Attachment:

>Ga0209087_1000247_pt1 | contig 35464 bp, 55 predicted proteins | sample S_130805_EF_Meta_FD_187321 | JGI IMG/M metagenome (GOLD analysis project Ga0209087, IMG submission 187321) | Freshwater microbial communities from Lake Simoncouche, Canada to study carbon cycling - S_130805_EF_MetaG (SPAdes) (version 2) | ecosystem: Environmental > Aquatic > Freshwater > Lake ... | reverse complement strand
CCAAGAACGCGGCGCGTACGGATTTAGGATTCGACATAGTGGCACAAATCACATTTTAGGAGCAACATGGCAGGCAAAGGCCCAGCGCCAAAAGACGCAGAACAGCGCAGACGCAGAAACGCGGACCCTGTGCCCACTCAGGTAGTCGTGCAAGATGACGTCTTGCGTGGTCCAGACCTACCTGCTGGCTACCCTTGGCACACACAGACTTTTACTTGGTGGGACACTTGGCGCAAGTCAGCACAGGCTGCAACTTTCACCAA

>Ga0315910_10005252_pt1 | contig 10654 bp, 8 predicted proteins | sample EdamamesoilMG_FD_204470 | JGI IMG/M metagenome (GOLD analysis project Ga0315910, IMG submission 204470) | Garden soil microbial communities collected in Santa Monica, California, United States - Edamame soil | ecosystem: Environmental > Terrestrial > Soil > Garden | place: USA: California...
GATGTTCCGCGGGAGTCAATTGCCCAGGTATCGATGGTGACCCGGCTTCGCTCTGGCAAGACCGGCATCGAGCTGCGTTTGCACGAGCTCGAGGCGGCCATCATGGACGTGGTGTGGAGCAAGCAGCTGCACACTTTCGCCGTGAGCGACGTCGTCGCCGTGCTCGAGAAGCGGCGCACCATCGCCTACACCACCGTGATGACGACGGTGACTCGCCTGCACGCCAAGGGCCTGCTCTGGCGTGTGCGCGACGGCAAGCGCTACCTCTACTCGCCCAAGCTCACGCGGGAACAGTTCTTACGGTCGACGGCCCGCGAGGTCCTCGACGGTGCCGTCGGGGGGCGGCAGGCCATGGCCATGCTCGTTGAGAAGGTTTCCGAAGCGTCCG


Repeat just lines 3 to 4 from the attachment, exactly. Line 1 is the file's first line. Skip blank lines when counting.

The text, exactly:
>Ga0315910_10005252_pt1 | contig 10654 bp, 8 predicted proteins | sample EdamamesoilMG_FD_204470 | JGI IMG/M metagenome (GOLD analysis project Ga0315910, IMG submission 204470) | Garden soil microbial communities collected in Santa Monica, California, United States - Edamame soil | ecosystem: Environmental > Terrestrial > Soil > Garden | place: USA: California...
GATGTTCCGCGGGAGTCAATTGCCCAGGTATCGATGGTGACCCGGCTTCGCTCTGGCAAGACCGGCATCGAGCTGCGTTTGCACGAGCTCGAGGCGGCCATCATGGACGTGGTGTGGAGCAAGCAGCTGCACACTTTCGCCGTGAGCGACGTCGTCGCCGTGCTCGAGAAGCGGCGCACCATCGCCTACACCACCGTGATGACGACGGTGACTCGCCTGCACGCCAAGGGCCTGCTCTGGCGTGTGCGCGACGGCAAGCGCTACCTCTACTCGCCCAAGCTCACGCGGGAACAGTTCTTACGGTCGACGGCCCGCGAGGTCCTCGACGGTGCCGTCGGGGGGCGGCAGGCCATGGCCATGCTCGTTGAGAAGGTTTCCGAAGCGTCCG